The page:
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Russ Hammett
Russ Hammett

Posted on • Originally published at blog.kritner.com on

CORS headers with dot net core 3

Setting up a blanket CORS for .net core 3 is pretty simple, figuring out how to test it took longer than I care to realize…

This will hopefully be a short and sweet post, just wanna put this out there as a reminder, and to help someone that may just not realize much about testing changes with CORS.

The Project

Let’s create a new .net core 3 API with the command:

dotnet new webapi -n dotnetcoreCors.Api

command window create project command

Now let’s run it with dotnet run and see what we’re working with:

the running api

CORS

CORS being β€˜disabled’ by default is the safe thing to do, you don’t necessarily want any other website to be able to access your API on a user’s behalf, some nefarious deeds could potentially occur. You can read more about the background of CORS here. All that being said, here’s how to do a blanket allow all origins.

From the Startup.cs page, which should currently look like this:

Startup.cs

We’ll want to make a few updates.

In the void ConfigureServices(IServiceCollection services) method, we’ll want to add a CORS policy:

public void ConfigureServices(IServiceCollection services)
{
    // Add CORS policy
    services.AddCors(options =>
    {
        options.AddPolicy(AllowAllOriginsPolicy, // I introduced a string constant just as a label "AllowAllOriginsPolicy"
        builder =>
        {
            builder.AllowAnyOrigin();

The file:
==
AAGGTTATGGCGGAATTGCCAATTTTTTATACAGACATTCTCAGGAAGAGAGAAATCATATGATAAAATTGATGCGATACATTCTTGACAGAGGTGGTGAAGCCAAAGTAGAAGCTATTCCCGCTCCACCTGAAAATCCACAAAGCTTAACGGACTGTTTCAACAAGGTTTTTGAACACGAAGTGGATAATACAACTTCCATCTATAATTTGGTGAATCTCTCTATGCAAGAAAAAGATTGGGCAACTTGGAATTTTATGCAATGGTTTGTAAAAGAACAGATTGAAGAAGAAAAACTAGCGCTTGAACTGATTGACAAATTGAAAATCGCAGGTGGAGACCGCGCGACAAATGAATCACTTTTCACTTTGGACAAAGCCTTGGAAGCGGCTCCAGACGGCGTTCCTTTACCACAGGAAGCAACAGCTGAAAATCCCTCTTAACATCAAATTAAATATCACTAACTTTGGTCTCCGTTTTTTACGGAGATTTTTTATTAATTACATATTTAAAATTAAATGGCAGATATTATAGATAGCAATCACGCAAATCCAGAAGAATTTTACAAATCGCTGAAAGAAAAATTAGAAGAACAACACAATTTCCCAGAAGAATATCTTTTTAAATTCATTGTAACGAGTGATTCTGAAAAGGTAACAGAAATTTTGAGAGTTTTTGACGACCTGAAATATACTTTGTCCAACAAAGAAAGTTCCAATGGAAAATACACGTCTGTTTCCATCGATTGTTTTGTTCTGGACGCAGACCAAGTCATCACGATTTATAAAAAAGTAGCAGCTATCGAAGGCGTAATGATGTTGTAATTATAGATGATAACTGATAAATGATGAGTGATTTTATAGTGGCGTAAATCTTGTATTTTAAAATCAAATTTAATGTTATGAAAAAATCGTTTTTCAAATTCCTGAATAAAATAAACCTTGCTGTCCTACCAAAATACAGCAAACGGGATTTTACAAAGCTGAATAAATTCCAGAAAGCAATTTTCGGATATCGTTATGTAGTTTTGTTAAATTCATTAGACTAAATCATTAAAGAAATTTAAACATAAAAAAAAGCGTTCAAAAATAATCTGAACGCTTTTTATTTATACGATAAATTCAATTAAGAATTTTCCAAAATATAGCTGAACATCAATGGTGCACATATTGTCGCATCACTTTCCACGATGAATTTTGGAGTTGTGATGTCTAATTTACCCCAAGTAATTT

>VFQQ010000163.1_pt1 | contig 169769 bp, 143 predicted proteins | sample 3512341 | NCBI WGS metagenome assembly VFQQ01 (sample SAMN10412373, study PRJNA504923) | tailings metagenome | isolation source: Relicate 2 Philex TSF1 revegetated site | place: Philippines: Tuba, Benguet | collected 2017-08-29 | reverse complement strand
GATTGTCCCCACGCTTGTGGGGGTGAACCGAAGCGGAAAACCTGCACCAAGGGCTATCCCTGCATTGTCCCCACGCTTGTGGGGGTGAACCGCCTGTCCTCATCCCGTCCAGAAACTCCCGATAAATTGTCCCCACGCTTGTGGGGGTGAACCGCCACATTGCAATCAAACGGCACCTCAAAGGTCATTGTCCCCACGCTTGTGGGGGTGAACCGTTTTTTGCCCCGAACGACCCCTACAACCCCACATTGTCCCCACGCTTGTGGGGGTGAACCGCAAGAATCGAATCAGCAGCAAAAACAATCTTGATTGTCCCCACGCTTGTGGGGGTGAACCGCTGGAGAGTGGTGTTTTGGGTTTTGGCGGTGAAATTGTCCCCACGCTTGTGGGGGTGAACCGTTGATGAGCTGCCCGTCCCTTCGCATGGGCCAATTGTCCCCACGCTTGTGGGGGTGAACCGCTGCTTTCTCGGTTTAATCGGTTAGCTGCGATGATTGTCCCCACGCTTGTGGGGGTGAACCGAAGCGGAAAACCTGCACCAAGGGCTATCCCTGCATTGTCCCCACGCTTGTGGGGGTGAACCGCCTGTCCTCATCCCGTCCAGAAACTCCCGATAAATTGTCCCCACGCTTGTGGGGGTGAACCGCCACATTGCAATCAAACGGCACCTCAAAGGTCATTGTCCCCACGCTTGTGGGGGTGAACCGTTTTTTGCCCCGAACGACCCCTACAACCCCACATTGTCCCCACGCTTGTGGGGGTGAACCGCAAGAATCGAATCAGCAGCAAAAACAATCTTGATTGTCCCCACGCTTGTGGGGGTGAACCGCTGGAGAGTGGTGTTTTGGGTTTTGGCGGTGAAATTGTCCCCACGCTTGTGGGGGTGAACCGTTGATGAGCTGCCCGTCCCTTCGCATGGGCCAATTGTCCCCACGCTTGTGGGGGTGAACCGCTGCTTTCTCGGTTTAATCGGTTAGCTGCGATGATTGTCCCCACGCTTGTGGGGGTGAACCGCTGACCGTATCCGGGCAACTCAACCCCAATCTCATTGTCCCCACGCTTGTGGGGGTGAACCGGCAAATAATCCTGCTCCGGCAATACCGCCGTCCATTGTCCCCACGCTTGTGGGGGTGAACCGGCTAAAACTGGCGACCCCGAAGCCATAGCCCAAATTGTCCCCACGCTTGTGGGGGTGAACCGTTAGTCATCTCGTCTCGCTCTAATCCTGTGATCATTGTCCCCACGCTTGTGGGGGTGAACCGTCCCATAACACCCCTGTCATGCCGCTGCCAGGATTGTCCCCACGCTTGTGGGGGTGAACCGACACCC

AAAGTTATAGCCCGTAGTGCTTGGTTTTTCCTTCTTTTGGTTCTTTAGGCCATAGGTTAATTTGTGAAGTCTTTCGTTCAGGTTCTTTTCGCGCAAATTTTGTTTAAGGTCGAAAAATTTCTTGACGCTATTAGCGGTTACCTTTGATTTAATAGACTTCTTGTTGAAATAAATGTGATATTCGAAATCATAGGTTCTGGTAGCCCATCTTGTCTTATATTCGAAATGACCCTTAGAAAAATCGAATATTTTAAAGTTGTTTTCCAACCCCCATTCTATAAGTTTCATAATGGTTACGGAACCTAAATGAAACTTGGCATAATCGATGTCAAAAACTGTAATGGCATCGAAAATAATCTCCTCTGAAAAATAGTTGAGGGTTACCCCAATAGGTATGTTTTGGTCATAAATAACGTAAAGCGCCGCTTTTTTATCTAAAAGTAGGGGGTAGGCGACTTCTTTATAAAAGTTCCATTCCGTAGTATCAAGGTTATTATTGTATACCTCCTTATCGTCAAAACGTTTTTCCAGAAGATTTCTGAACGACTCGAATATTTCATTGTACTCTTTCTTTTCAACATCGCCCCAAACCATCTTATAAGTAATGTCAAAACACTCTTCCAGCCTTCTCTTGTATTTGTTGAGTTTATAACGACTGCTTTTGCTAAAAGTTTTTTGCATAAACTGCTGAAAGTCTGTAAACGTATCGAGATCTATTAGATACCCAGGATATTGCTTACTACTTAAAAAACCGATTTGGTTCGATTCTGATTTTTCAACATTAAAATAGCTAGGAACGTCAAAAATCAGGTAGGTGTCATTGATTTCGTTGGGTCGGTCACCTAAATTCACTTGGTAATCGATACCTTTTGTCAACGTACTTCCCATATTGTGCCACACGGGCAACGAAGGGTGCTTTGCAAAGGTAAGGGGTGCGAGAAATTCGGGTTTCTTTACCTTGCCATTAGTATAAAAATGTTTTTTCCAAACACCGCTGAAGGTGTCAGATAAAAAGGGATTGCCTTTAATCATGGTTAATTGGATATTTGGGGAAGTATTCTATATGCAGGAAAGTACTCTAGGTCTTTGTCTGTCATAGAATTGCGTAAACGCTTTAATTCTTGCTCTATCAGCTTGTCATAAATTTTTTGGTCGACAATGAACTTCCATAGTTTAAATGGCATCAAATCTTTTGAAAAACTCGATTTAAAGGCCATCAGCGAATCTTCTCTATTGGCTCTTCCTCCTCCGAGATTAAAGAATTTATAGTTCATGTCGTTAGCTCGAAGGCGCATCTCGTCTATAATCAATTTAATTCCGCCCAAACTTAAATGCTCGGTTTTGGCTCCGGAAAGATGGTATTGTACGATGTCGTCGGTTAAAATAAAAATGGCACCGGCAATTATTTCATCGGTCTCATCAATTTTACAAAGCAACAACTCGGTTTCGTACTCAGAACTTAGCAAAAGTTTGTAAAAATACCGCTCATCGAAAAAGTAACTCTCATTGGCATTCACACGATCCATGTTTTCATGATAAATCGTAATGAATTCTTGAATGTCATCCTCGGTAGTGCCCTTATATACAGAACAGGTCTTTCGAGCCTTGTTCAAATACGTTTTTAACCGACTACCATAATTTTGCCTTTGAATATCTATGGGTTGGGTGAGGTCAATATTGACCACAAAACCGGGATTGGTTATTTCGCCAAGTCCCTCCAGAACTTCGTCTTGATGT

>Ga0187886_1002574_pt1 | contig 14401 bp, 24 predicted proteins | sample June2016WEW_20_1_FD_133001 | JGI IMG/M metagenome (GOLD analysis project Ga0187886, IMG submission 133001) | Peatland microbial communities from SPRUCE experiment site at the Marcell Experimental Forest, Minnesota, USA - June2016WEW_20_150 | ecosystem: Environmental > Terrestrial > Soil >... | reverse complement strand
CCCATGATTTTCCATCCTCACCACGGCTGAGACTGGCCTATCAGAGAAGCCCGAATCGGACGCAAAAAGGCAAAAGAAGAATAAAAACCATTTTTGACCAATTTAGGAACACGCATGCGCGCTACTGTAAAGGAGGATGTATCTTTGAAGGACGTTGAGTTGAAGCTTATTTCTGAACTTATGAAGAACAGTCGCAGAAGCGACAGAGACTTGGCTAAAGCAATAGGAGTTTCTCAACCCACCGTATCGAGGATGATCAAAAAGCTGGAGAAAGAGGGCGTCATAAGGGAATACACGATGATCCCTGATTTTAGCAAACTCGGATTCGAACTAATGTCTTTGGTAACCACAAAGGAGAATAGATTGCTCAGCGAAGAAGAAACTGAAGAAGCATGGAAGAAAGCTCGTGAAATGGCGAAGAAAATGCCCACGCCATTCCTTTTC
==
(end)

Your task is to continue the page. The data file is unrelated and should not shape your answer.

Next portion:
});
    });

    services.AddControllers();
}

and within public void Configure(IApplicationBuilder app, IWebHostEnvironment env):

public void Configure(IApplicationBuilder app, IWebHostEnvironment env)
{
    if (env.IsDevelopment())
    {
        app.UseDeveloperExceptionPage();
    }

    app.UseHttpsRedirection();
    app.UseRouting();
    app.UseCors(AllowAllOriginsPolicy);
    app.UseAuthorization();
    app.UseEndpoints(endpoints =>
    {
        endpoints.MapControllers();
    });
}

That’s all there is to it!

To test

Now to test our fancy new CORS header (here’s where I ended up having issues)… Let’s run our app again through dotnet run and hit our weatherForecast endpoint with Postman:

No header

Hmm. There’s no CORS header. This is actually expected (maybe for people that have worked more closely with HTTP headers). The CORS header is only present when needed - when the request is being done on behalf of another website, another origin.

We can update our postman get request to contain an β€œOrigin” header which will make our request look like it’s coming from a website, at which point the CORS header will be present:

CORS header

There are many options you can do with the CORS header, obviously you should not allow ALL origins as I did in my example code, unless that’s something you need. You can very easily restrict it to specific domains.

That’s it, CORS headers on your .net core 3 API, and how to confirm the header!

Full code (although not much) can be found:

https://github.com/Kritner-Blogs/dotnetcoreCors/releases/tag/v1

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